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Author of New Pompeii & The Synapse Sequence

I don’t think anything quite prepares you for the dizzying experience of having your first novel published. New Pompeii came out in the summer, and I still find it very bizarre to walk into Waterstones and find my book on the shelves. And what’s even more strange is that, after a couple of years of waiting, the last few months have sped past and lots more new novels have appeared alongside it on the shelves.

As such, for my last SciFi Month post, I thought I’d highlight a few sci-fi / speculative books that made an impression on me this year – and two from next that are already on my radar – before the year is finished.

The Many Selves of Katherine North, Emma Geen

I met Emma at Edgelit (Derby) where we both made our first panel appearance at an SFF event. TMSoKN revolves around the story of Kit – who can project her consciousness into the bodies of lab-grown animals. Kit experiences life as both predator and prey but finds things complicated by a shady corporation, conspiracy and paranoia. Out in hardback this year, and paper back in 2017, this was a Guardian newspaper science fiction pick in the summer.

Escapology, Ren Warom

Ren is a fellow Titan author, whose book also debuted in June 2016. Escapology is a cyber-punk novel with leanings towards the weird. With strong reviews in SFX, Starburst and Sci-Fi Now, Escapology is anything but predictable. ***Stop Press - Selected as a Barnes and Noble Best SF Book of 2016!***

Oh, and if you’re lucky enough to meet Ren make sure you ask her for the ‘shark’ signature on the book. Seriously, ask for the shark…!

The Watchmaker of Filigree Street, Natasha Pulley

Speculative, rather than Sci-Fi, but hey: it’s nearly the end of the month and I really enjoyed it! Released in paperback in 2016, I’d heard quite a bit about this book prior to purchase and, of my picks for this list, this one has probably been the most commercially successful. TWoFS pulls together history, fantasy, clockwork, Victorian London and Japan into a single intricate narrative which I found to be utterly absorbing. (I saw a great documentary about clockwork automata a couple of years ago, which provides a haunting companion piece about what is possible with such devices. Youtube link here)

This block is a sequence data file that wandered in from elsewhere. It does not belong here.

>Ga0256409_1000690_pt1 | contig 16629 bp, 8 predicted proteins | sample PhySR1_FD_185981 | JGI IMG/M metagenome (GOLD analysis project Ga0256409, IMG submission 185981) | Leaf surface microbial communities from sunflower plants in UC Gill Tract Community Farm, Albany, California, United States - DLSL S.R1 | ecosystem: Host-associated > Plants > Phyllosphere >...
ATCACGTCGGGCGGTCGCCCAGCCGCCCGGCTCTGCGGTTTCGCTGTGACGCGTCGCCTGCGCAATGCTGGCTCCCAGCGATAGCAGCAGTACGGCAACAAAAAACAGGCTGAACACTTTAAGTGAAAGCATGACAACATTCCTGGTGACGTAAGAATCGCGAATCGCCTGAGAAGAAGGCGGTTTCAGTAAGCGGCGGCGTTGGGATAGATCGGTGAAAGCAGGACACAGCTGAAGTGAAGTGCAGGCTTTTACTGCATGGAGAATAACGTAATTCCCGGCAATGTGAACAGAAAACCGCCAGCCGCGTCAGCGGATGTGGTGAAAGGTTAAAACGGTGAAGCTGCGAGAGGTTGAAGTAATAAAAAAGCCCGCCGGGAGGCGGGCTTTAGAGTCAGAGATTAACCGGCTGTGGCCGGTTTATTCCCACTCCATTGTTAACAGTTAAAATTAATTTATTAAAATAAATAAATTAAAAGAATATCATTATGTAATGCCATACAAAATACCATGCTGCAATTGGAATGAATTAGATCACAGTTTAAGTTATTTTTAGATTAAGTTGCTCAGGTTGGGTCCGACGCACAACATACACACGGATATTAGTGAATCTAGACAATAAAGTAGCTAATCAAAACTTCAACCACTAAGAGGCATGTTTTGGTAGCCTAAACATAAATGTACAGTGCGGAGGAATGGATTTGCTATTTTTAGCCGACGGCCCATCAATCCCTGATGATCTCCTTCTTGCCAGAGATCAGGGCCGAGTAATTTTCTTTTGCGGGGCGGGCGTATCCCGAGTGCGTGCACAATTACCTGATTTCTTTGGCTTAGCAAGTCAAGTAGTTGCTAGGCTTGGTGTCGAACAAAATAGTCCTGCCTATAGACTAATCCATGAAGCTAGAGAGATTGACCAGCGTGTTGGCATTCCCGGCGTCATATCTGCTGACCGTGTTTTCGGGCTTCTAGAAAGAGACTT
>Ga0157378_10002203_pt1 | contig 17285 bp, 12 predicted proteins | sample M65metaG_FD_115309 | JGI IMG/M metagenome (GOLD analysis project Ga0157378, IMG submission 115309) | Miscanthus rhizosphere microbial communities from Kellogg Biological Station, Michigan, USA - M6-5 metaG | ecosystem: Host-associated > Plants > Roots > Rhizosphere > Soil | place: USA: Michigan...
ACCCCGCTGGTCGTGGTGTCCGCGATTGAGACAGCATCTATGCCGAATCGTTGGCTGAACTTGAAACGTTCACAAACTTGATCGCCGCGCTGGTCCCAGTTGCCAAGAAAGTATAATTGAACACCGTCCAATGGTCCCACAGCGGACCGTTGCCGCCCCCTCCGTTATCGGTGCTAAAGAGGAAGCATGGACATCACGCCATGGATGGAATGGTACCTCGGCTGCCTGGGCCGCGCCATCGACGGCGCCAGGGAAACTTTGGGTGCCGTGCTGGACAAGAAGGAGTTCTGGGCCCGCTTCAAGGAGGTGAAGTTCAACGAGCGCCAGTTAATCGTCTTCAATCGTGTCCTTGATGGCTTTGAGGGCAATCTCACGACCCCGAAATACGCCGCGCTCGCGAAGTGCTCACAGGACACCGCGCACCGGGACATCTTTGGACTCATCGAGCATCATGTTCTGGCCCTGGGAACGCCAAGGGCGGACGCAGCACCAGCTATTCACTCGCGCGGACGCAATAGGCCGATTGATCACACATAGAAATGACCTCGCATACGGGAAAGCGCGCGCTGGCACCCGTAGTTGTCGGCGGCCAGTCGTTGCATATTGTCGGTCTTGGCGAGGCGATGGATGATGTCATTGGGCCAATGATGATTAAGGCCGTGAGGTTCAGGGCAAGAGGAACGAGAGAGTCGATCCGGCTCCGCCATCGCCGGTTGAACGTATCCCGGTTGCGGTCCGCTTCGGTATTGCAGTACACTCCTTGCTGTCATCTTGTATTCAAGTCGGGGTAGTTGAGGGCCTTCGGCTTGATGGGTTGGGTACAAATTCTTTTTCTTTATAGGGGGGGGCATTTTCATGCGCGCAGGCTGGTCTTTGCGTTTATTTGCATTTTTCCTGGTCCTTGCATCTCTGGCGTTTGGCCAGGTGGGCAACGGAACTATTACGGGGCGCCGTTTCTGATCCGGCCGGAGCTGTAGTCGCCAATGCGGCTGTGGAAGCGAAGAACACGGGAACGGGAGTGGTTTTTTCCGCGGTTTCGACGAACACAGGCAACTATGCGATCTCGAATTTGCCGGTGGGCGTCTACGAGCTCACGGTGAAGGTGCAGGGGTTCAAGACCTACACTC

Nod, Adrian Barnes

I read a lot of great books in 2016, but I think this goes down as my favourite. I read it quickly, and for a relatively short book it is probably best consumed in one gulp. In Nod, only a few people are able to go to sleep. And after a few days without rest, society begins to fall apart. I thought the idea behind the book was great, and it is deeply unsettling. Try going to sleep afterwards…

2017 is coming….!

Defender, GX Todd

I read a sampler of Defender at Edgelit (Derby) in the summer, and was hooked. Since then, I’ve read tweets from Andy ‘Ebookwrm’ Angel, who has been lucky enough to read an ARC. Basically, everything I’ve seen and heard about this one suggests it’s going to be massive. Plus, I understand GX Todd drives a library van so is basically fighting the good literary fight!

Here and now it's dangerous to listen to your inner voice. Those who do, keep it quiet. These voices have purpose. The voices in your head will save or slaughter you.

Netherspace, Andrew Lane and Nigel Foster

I know virtually nothing about this book except it has a cool cover, great blurb and my editor at Titan is very excited about it…

It's half-way through the twenty-first century.

Contact with alien races was made forty years ago, but communication turns out to be impossible. We don't share a way of thinking or common sensory inputs with the aliens, let alone a grammar. But there is trade, done on a basis of putting things on a table and taking them off again until agreement is reached.

Human science has become fixated on understanding alien technology – with little success. We can learn what it does and how to operate it. We don’t know how it works – or how to fix it. We're dependant on inexplicable alien Faster-Than-Light technology. This is controlled by aliens we call the Gliese and is the only constant trade: FTL engines for human beings, any age or condition, as long as they're alive.

We don't know what happens to them, but rumour says they are taken to a Nirvana where all illnesses will be healed. Their families are also very well compensated. Interstellar immigration and trade are central to the world's economy. There is no shortage of volunteers.

Posted as part of Rinn Reads Sci-Fi Month - November 2016